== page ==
COVID-19 causes severe respiratory distress syndrome (ARDS) and multiorgan failure because to an unregulated and overwhelming immunological response. Patients with CVDs have a higher COVID-19 mortality rate, despite lower ACE2 expression on the cell surface. This is likely due to an imbalance between the ADAM metallopeptidase domain 17 (ADAM17) protein (which is required for cleavage of the ACE-2 ectodomain, resulting in increased ACE2 shedding) and the TMPRSS2 protein (which is required for spike glycoprotein priming). Treatment interruption of ACE inhibitors and Angiotensin II Receptor Blockers (ARBs) in patients with chronic comorbidities appears to be justifiable to yet. The availability of COVID-19 vaccines allows researchers to investigate the effects of different COVID-19 vaccines on ACE2 in patients receiving ACEi/ARB therapy. Coronavirus disease 2019 (COVID-19) is a pandemic with historic implications for the cardiovascular health of millions of people who survive infection around the world.

The etiologic agent of COVID-19, severe acute respiratory syndromecoronavirus 2 (SARS-CoV-2), can infect the heart, vascular tissues, and circulating cells via ACE2, the host cell receptor for the viral spike protein. Acute cardiac damage is a common extra-pulmonary symptom of COVID-19, and it can have long-term repercussions. The clinical symptoms of cardiovascular involvement, putative direct SARS-CoV-2 and indirect immune response pathways affecting the cardiovascular system, and implications for patient care after recovery from acute COVID-19 infection are discussed in this update. Coronavirus disease 2019 (COVID-19), caused by a coronavirus strain known as severe acute respiratory syndrome coronavirus 2 (SARS-CoV-2), has spread over the world, affecting billions of people. SARS-CoV-2 shares several biological properties with SARS-CoV, the zoonotic virus that caused the 2002 severe acute respiratory syndrome outbreak, including the cell entrance system, which is triggered by the viral spike protein binding to angiotensin-converting enzyme-2.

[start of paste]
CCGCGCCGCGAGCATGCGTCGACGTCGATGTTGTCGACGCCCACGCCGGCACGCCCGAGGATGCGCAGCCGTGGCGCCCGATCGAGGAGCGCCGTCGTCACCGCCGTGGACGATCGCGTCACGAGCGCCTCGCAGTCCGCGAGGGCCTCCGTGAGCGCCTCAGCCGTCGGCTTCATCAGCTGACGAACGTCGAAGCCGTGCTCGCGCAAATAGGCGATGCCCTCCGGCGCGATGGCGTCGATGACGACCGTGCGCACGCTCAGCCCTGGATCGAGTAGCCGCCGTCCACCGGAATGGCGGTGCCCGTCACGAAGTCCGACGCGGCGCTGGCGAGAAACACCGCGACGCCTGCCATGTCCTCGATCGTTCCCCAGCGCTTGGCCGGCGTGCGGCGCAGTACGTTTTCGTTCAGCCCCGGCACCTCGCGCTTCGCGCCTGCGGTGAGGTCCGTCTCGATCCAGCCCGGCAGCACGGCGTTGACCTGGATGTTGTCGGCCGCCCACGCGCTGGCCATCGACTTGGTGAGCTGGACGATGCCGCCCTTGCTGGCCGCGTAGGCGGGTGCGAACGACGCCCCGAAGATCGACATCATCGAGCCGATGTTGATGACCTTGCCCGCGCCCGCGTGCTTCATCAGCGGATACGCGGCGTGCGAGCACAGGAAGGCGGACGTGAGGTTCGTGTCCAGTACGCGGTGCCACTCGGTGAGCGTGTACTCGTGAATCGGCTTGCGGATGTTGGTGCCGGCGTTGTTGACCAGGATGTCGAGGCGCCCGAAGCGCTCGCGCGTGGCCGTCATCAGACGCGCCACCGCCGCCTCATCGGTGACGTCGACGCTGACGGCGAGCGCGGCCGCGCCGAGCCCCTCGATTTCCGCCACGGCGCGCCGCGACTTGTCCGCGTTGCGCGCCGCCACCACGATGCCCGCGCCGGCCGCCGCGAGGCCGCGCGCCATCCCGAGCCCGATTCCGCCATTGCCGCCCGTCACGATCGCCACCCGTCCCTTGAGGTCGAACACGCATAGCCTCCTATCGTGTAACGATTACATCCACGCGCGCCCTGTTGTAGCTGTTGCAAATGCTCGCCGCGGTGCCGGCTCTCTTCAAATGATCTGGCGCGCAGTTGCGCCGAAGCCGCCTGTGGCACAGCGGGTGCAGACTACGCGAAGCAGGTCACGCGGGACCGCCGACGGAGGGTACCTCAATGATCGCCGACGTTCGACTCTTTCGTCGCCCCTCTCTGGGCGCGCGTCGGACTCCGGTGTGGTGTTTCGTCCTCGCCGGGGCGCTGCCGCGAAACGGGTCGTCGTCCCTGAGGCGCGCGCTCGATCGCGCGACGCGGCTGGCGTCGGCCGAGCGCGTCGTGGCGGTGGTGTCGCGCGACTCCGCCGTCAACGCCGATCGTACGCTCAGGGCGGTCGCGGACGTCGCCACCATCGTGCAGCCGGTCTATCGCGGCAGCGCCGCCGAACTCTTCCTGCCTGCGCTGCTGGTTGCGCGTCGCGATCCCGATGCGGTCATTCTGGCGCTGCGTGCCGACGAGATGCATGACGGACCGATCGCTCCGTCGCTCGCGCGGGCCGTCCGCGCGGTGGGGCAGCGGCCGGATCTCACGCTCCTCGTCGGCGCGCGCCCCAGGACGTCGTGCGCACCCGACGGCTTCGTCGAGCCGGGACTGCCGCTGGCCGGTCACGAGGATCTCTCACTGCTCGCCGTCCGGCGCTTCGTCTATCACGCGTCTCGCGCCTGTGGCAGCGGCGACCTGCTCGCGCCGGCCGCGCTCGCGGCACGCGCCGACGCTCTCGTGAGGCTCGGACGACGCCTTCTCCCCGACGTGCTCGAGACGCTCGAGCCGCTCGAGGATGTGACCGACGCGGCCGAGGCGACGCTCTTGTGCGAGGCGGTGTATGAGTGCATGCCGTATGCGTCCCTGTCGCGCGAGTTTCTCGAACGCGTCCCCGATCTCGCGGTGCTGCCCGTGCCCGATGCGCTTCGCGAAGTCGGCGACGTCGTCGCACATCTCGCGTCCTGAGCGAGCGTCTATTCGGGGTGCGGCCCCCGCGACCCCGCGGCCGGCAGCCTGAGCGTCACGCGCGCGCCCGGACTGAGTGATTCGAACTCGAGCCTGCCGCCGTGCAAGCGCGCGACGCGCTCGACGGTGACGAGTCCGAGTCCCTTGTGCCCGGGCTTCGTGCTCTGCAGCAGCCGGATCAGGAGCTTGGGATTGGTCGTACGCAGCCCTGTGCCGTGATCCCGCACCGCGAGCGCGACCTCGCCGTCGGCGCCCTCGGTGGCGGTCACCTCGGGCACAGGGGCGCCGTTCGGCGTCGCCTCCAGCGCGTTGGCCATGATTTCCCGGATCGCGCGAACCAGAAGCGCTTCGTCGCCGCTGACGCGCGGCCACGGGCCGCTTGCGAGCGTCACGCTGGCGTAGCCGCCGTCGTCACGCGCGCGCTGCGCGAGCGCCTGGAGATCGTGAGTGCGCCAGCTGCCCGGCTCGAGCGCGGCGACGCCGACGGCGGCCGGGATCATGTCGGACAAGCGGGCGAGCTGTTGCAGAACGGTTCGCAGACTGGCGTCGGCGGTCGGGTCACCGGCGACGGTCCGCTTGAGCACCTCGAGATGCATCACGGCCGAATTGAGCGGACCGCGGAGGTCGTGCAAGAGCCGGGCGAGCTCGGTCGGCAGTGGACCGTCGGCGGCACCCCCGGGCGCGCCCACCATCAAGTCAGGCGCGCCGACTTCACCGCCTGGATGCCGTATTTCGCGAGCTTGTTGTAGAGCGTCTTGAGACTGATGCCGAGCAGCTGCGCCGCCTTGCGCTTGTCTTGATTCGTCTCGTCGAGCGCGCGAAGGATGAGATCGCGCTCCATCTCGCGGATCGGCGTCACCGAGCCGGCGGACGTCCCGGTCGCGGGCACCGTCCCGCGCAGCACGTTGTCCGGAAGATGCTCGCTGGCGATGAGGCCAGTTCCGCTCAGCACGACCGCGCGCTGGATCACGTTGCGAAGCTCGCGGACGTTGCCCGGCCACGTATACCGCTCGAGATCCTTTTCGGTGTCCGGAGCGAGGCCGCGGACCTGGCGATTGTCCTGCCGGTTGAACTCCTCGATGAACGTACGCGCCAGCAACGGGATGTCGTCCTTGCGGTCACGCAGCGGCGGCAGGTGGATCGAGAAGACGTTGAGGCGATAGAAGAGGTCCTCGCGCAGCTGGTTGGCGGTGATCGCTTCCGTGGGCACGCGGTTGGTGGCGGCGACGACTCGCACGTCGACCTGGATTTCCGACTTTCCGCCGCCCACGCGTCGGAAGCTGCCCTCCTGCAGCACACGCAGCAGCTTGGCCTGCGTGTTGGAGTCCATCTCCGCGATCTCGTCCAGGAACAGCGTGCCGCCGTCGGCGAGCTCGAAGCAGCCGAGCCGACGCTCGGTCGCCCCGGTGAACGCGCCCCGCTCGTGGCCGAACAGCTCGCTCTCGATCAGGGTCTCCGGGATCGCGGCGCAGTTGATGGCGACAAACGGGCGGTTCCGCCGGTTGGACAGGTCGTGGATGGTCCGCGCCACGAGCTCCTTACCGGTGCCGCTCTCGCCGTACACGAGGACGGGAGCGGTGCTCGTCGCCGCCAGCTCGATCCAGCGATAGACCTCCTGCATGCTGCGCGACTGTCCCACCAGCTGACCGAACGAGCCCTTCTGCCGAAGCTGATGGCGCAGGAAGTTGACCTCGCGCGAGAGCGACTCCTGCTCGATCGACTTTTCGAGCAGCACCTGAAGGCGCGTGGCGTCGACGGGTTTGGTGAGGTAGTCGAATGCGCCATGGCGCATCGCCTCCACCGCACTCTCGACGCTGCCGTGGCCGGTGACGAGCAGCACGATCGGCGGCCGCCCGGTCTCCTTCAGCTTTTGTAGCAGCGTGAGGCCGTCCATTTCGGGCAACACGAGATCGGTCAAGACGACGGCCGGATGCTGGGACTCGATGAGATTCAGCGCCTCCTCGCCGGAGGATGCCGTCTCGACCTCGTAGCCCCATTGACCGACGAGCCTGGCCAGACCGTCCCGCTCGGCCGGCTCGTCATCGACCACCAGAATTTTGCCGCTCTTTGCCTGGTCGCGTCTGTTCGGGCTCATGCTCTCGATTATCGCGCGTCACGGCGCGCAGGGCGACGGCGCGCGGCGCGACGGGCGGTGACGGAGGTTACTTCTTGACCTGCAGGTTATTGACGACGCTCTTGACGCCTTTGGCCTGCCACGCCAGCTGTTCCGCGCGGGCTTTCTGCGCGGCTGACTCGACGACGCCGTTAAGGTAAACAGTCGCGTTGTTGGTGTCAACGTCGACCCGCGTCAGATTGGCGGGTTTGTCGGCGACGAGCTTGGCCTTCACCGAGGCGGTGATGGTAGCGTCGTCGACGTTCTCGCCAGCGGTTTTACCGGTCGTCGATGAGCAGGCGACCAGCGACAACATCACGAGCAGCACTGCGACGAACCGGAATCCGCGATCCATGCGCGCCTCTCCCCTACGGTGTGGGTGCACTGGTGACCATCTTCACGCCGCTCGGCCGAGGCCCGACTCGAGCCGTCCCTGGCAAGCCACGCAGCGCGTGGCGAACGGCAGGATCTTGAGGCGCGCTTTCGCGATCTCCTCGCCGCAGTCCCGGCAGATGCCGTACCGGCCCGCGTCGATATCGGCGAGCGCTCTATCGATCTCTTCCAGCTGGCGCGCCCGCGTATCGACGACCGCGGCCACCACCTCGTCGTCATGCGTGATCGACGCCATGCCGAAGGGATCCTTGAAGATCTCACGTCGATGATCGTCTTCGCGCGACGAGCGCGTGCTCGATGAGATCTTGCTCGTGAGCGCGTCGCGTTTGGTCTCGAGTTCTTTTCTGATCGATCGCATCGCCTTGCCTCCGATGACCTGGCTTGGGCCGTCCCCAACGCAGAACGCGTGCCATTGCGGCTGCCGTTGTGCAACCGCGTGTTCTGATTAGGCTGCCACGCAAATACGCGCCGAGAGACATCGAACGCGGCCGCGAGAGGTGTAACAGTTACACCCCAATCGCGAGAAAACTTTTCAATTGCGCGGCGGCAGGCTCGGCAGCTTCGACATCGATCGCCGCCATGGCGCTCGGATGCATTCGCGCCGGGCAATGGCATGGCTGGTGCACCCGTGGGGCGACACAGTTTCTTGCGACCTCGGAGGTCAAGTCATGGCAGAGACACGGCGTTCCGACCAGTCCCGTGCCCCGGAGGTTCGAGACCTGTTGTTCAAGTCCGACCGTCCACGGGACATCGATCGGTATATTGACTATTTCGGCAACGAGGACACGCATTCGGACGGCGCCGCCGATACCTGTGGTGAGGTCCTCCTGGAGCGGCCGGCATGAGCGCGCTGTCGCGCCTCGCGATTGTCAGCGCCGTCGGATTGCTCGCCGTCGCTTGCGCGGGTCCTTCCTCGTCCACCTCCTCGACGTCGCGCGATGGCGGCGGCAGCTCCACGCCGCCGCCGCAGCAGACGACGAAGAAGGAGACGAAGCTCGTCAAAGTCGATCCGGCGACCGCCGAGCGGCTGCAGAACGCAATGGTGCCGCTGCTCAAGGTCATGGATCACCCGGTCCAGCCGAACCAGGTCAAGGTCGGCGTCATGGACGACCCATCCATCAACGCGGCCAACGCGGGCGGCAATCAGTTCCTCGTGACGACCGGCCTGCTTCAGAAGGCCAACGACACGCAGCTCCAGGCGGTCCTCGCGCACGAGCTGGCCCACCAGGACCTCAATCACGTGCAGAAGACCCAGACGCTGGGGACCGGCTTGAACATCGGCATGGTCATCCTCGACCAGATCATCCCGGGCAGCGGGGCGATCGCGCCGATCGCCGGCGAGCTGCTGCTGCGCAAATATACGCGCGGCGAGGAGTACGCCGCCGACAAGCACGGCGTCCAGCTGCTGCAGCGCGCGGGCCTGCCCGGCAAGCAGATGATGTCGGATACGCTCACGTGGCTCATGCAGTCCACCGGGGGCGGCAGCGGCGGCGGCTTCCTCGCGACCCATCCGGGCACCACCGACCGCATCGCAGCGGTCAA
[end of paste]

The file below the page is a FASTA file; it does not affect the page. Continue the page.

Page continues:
A link between COVID-19 and cardiovascular illness has also been discovered in clinical investigations. COVID-19 appears to be connected to worse outcomes and an increased risk of death in individuals with pre-existing cardiovascular illness, despite the fact that COVID-19 can cause myocardial damage, arrhythmia, acute coronary syndrome, and venous thromboembolism. Patients with COVID-19 and concomitant cardiovascular disorders are increasingly concerned about potential drug– disease interactions. The present state of knowledge of COVID-19, from basic mechanisms to clinical views, with a focus on COVID-19’s interaction with the cardiovascular system. We can increase our understanding of the potential mechanisms behind COVID-19 by combining our knowledge of the virus’s biological properties with clinical results, paving the door for the development of prophylactic and therapeutic remedies. Seven coronaviruses (CoVs) have been confirmed to infect humans to date, with three extremely deadly varieties emerging in the twenty-first century.

The newest member of this family, severe acute respiratory syndrome coronavirus 2 (SARS-CoV-2), was discovered in China’s Hubei region near the end of 2019. Since then, this unique coronavirus has spread around the world, triggering a pandemic; the virus’s respiratory sickness is known as coronavirus disease 2019 (COVID-19). Asymptomatic to mild respiratory tract infections and influenza-like sickness to severe disease with lung injury, multi-organ failure, and death are all possible clinical presentations. Although SARS-CoV-2 is thought to replicate in the lungs, infected patients often report other symptoms, implying involvement of the gastrointestinal tract, heart, circulatory system, kidneys, and other organs; hence, the question of whether COVID-19 is a respiratory or systemic illness arises. The goal of this review is to compile existing data on SARS-CoV-2 replication in various tissues in both patients.